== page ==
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Apart from the Old Boys
Some working environments are stereotypically masculine terrain. If you are a female working in this environment, you may not be able to form adequate relationships and business connections.
Recently I received a very interesting question from a young woman. She works in the architecture field and spends a good deal of her time on construction sites. As you know, there is a distinctly masculine atmosphere on such sites. The men were certainly civil to her during work, but she was overtly excluded from lunches and after work activities. Now, this was not the run-of-the-mill "who do I sit with in the junior high cafeteria" type question. Relationships were being formed during these social times that would lead to business connections later. Not being a part of the gatherings meant missing important opportunities. What advice did I have for her?
Phrased another way, this is the classic question "How can I network if I am not part of The Old Boys Network?"
Just One of The Guys ~ Back when women were first beginning to make strides into power positions, they morphed into "mini-men." They dressed in slightly feminized versions of the male power suit complete with floppy bows in lieu of ties. Women were encouraged to minimize gender differences, eliminate references to family and mimic the speech patterns of men. Men from non-Caucasian backgrounds were subtly encouraged to groom themselves to a white-male standard and mimic behaviors. While I never encourage anyone to pretend to be someone they are not, in some industries, this is still the only entr?e point for those not of the old boys network.
F.O.D. (Friend of Daughter) ~ This is a thinly disguised take on the Madonna/Whore thing. In some workplaces those in charge see women as either a friend of their daughter's, or as the proverbial "niece." Unfortunately this leaves a lot of middle ground completely uncategorized. Minority men needed to think like Eddie Haskell and act like Wally Cleaver. If you work in one of these offices, it is best to relate to the power brokers in the same way one would relate to your best friend's parents. Allow the paternalistic tones to open the door to a more realistic and honest business relationship.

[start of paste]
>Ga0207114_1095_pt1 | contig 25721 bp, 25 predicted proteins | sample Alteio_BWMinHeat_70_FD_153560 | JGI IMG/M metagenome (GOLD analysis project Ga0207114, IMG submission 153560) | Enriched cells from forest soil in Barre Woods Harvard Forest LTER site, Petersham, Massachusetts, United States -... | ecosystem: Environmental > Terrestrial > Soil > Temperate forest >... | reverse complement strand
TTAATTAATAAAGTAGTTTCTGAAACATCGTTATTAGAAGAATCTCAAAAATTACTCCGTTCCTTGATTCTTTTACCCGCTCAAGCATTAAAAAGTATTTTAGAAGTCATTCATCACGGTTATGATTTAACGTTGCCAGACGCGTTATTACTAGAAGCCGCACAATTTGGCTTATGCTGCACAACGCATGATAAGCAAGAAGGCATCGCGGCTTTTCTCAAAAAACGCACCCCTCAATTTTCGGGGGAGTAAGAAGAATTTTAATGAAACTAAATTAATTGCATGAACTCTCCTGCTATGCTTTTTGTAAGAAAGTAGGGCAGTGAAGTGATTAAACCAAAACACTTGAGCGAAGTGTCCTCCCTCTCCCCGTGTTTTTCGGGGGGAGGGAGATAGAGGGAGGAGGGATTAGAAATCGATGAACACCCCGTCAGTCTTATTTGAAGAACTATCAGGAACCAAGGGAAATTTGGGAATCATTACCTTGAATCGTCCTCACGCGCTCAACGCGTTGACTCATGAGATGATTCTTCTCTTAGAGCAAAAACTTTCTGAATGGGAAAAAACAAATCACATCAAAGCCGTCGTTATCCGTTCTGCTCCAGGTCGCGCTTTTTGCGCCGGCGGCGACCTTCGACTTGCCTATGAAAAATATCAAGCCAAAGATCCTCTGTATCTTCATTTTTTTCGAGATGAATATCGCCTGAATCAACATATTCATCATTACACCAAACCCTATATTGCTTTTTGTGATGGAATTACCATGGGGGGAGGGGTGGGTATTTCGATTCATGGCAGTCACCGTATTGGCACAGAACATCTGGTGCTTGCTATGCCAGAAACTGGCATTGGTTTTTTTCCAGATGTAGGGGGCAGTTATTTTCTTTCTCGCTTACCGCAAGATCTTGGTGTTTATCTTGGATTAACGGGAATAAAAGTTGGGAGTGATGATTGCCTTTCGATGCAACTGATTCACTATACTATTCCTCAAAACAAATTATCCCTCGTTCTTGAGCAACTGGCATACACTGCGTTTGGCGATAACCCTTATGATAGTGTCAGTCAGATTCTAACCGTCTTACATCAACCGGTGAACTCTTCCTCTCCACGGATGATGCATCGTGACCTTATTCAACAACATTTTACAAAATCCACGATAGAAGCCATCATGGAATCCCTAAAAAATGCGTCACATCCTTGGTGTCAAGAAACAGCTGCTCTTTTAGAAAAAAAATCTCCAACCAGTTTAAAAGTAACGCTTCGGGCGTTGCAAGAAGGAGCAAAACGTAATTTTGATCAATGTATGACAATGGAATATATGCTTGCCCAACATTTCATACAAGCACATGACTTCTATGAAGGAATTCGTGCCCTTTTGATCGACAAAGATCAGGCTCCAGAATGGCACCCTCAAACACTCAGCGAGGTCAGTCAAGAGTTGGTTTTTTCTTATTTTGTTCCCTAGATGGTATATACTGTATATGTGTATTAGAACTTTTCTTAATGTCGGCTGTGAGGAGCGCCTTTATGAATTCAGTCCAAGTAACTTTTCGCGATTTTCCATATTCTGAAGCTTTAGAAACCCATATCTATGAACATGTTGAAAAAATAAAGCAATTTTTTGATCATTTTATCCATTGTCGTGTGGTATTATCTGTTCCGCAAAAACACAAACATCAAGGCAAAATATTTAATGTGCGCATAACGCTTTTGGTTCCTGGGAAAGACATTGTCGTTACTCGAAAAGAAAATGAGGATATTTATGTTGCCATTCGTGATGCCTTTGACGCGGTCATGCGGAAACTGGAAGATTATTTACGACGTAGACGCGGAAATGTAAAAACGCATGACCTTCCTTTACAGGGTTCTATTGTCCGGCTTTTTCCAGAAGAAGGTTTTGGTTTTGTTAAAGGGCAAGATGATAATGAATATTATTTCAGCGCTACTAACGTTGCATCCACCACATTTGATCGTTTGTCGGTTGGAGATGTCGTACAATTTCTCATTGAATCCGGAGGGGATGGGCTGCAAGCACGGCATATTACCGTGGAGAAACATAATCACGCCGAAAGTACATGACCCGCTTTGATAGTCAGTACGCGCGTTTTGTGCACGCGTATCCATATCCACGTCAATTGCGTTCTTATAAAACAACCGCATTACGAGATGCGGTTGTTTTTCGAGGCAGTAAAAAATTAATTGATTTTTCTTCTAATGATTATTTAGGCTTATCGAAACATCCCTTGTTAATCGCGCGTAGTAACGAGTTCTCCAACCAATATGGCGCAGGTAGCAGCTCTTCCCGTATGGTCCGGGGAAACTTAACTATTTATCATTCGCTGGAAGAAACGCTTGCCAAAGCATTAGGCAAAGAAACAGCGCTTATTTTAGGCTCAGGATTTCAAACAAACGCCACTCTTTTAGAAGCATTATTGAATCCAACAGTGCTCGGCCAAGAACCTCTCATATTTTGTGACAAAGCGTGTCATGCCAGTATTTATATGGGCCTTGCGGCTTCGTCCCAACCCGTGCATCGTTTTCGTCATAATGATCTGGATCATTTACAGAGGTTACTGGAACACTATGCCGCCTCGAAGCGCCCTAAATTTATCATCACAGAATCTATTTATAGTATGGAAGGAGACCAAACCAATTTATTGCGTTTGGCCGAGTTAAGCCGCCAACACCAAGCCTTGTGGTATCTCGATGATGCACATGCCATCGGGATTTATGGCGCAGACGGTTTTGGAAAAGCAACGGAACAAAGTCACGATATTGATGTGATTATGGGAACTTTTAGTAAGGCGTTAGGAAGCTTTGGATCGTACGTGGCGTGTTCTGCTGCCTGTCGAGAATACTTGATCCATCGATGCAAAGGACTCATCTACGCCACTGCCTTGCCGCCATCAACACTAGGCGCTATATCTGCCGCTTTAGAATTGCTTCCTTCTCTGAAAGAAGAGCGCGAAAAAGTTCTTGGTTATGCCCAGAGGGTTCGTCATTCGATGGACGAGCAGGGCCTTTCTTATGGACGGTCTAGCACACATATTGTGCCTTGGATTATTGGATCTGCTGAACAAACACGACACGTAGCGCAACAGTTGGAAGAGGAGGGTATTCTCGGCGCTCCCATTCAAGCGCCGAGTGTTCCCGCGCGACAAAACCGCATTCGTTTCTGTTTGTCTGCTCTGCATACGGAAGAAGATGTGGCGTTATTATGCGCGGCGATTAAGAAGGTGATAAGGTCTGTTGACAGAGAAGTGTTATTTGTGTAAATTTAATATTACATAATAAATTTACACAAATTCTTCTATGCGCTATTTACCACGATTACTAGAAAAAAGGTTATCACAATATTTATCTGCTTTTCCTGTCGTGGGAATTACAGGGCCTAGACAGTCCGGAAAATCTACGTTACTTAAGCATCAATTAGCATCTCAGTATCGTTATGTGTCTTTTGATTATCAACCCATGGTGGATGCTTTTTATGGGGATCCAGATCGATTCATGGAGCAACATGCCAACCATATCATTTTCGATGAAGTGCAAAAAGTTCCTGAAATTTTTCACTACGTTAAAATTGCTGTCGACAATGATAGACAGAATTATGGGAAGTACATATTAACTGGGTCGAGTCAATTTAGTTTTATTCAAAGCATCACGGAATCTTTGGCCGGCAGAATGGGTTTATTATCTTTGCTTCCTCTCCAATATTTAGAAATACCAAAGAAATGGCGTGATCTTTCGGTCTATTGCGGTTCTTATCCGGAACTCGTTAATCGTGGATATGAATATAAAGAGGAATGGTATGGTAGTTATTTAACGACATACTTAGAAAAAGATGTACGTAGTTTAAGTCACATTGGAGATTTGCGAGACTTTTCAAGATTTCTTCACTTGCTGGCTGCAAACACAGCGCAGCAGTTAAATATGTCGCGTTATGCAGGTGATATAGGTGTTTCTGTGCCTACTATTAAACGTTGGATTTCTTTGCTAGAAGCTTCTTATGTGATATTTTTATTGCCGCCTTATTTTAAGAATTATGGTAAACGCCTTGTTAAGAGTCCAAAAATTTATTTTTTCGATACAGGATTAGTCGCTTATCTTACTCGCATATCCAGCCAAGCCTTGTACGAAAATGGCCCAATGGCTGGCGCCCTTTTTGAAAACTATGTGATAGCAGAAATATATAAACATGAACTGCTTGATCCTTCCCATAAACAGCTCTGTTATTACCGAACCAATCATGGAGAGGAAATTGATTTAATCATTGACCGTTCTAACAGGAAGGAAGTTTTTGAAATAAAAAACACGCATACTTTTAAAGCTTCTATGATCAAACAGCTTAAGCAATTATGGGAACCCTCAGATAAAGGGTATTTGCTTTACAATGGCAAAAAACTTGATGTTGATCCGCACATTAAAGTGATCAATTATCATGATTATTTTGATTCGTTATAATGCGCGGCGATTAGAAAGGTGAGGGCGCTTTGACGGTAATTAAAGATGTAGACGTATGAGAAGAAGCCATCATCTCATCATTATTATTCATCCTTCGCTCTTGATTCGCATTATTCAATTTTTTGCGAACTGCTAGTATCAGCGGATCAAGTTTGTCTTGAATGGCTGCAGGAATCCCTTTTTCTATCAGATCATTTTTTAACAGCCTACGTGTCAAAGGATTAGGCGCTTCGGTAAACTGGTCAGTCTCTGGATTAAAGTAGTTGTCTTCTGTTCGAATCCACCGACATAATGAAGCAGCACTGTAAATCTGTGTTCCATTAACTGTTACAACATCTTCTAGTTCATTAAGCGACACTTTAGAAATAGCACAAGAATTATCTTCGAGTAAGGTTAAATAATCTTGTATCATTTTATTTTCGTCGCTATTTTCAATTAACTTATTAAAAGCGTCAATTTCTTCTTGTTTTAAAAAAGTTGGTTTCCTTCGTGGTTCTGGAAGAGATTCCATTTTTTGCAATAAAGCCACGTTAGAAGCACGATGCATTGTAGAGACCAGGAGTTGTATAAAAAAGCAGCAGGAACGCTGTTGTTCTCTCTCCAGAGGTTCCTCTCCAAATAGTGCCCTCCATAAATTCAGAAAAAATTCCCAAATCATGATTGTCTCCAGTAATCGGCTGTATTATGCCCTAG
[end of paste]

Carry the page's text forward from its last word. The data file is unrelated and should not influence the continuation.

Breaking Bread ~ The beginning of many business relationships is at the table. If you are not being included, think about ways you can cull the herd to a manageable number and have them join you instead. Right before you break for the day, or during the morning coffee break, ask two or three (for women, if you ask only one, there is the chance in a male dominated field that this may be perceived as a date!) to the new sandwich shop that opened around the corner.
No, No, Not Golf ~ If you are a golfer, great. Golf is a wonderful way to interact with the guys. Please skip to the next paragraph. If not, however, you should find alternative activities to have business/social gatherings. They can be business-focused such as attending a professional lecture together. Or they can be more social such as an elegant afternoon tea or a sporting event. The activity is not as important as spending time away from the office with those with whom you wish to build your network.
Come to the Committee ~ As part of your professional development, you should already belong to at least one professional organization. Volunteer to serve on a committee. This is a great way to meet others in your field in a non-threatening and very collaborative way. Through your service you will meet people you wish to add to your network and be able to interact with them in a positive and focused way.
Support Group ~ As someone typically excluded from the Old Boys Network, you should seek out other groups to join. Many professions have women's and/or minority organizations specifically designed to help you make connections beneficial to your career. If there is nothing appropriate in your area, consider founding one (or a local chapter of one) yourself. Some of these parallel groups have become so influential that old boys network members are attempting to join!
Magic Mentors ~ Any upwardly mobile professional should actively seek out at least two mentors. The first should be someone influential in your current company, but not your boss or your boss's boss. The second should be someone influential in your industry. These can be formal relationships or less structured interactions. The key to having a mentor is being able to listen and having contact at least three times a year. Your mentors can then refer you to other influential individuals as well as organizations that will be valuable to your career.
One does not need to be a woman or a minority to be excluded from the Old Boys Network. Men may be excluded from the existing power structure in traditionally female dominated fields such as nursing or elementary teaching. The lesson here is for you to analyze your situation, know your industry, plan your professional goals and determine which route is best for you. It is important to do something. Activity breeds activity. Once you are out and about, meeting and greeting, you will find the right people and others will be drawn to you. So, pick a plan, pull out your calendar and get going!
Jodi R.R. Smith is the founder of Mannersmith, an etiquette consulting firm that creates and delivers seminars to clients ranging from children to CEOs. She has been promoting better behaviors since 1986.
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